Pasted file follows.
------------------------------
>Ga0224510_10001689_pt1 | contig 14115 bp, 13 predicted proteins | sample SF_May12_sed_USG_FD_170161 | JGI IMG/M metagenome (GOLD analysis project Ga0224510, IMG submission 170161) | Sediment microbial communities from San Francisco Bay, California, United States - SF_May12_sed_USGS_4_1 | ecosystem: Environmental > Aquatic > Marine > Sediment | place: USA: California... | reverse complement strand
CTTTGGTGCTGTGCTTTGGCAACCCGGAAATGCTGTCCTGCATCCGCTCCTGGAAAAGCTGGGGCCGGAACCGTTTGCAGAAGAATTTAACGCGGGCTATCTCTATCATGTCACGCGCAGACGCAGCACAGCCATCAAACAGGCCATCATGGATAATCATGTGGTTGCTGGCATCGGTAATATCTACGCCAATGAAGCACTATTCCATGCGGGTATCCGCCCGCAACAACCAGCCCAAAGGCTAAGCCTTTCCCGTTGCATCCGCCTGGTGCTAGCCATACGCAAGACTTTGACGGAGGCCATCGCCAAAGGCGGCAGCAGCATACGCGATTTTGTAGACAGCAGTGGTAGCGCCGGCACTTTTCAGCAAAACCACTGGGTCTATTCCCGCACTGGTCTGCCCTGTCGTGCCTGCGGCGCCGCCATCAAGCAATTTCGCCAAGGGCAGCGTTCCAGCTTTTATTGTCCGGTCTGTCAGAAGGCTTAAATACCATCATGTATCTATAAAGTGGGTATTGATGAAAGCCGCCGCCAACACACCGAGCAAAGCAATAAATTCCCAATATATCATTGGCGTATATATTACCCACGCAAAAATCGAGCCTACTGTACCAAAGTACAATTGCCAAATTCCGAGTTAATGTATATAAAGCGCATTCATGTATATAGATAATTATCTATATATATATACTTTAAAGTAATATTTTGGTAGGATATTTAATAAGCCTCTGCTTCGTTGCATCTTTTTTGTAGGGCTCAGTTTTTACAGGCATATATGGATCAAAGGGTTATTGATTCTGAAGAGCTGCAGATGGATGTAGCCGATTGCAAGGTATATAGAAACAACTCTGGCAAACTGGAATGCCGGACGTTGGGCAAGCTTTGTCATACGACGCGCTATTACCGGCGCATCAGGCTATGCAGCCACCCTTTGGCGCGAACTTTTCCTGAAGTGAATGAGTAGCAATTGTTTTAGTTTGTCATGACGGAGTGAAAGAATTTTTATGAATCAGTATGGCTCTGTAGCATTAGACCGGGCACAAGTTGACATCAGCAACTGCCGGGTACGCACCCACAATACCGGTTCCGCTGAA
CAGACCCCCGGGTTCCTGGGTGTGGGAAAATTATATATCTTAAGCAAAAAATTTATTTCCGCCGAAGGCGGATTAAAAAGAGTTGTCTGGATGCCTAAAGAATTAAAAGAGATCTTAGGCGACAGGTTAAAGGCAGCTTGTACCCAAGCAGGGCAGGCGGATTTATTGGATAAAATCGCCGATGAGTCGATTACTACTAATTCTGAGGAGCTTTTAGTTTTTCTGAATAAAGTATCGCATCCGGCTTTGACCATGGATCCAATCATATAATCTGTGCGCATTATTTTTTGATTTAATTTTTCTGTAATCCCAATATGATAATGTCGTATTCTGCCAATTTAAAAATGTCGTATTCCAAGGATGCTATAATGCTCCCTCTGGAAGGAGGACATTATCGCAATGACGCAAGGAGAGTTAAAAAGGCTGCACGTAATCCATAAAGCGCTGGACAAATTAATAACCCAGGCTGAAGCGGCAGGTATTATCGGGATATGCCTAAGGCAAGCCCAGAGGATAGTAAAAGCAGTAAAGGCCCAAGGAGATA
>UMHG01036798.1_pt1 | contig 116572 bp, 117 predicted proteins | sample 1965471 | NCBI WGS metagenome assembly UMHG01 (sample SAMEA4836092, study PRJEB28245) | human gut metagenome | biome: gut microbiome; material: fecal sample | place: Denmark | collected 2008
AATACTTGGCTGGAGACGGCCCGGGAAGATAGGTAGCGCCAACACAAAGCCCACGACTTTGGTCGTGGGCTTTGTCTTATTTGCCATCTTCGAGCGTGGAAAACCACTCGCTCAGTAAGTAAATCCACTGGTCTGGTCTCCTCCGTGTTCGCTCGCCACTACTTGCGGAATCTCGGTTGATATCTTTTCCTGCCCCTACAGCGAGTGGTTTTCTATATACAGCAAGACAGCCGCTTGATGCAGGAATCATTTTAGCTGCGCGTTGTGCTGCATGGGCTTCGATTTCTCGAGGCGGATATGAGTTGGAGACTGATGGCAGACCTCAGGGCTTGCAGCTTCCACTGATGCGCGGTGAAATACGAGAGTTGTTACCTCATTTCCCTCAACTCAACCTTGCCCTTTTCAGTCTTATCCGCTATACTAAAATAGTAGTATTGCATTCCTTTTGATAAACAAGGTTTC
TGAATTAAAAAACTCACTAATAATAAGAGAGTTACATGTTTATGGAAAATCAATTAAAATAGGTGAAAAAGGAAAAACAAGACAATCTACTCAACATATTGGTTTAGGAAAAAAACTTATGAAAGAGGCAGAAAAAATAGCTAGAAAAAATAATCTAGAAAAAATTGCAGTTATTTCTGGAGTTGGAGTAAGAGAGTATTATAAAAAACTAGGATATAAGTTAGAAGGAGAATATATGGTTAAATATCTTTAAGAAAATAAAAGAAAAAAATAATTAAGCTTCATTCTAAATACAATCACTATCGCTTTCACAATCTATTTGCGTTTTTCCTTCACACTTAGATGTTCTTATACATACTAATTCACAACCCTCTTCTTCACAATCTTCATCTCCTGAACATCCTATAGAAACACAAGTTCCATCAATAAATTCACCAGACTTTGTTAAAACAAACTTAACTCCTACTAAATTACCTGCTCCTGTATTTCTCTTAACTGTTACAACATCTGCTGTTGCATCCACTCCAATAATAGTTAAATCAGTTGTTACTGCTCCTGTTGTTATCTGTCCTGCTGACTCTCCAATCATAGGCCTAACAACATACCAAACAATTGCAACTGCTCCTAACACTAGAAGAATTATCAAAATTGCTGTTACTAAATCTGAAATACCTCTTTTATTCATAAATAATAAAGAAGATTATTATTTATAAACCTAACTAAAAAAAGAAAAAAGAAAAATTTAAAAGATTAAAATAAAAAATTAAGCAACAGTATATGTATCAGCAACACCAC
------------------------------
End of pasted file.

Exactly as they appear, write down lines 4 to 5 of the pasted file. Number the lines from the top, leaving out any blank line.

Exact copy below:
>UMHG01036798.1_pt1 | contig 116572 bp, 117 predicted proteins | sample 1965471 | NCBI WGS metagenome assembly UMHG01 (sample SAMEA4836092, study PRJEB28245) | human gut metagenome | biome: gut microbiome; material: fecal sample | place: Denmark | collected 2008
AATACTTGGCTGGAGACGGCCCGGGAAGATAGGTAGCGCCAACACAAAGCCCACGACTTTGGTCGTGGGCTTTGTCTTATTTGCCATCTTCGAGCGTGGAAAACCACTCGCTCAGTAAGTAAATCCACTGGTCTGGTCTCCTCCGTGTTCGCTCGCCACTACTTGCGGAATCTCGGTTGATATCTTTTCCTGCCCCTACAGCGAGTGGTTTTCTATATACAGCAAGACAGCCGCTTGATGCAGGAATCATTTTAGCTGCGCGTTGTGCTGCATGGGCTTCGATTTCTCGAGGCGGATATGAGTTGGAGACTGATGGCAGACCTCAGGGCTTGCAGCTTCCACTGATGCGCGGTGAAATACGAGAGTTGTTACCTCATTTCCCTCAACTCAACCTTGCCCTTTTCAGTCTTATCCGCTATACTAAAATAGTAGTATTGCATTCCTTTTGATAAACAAGGTTTC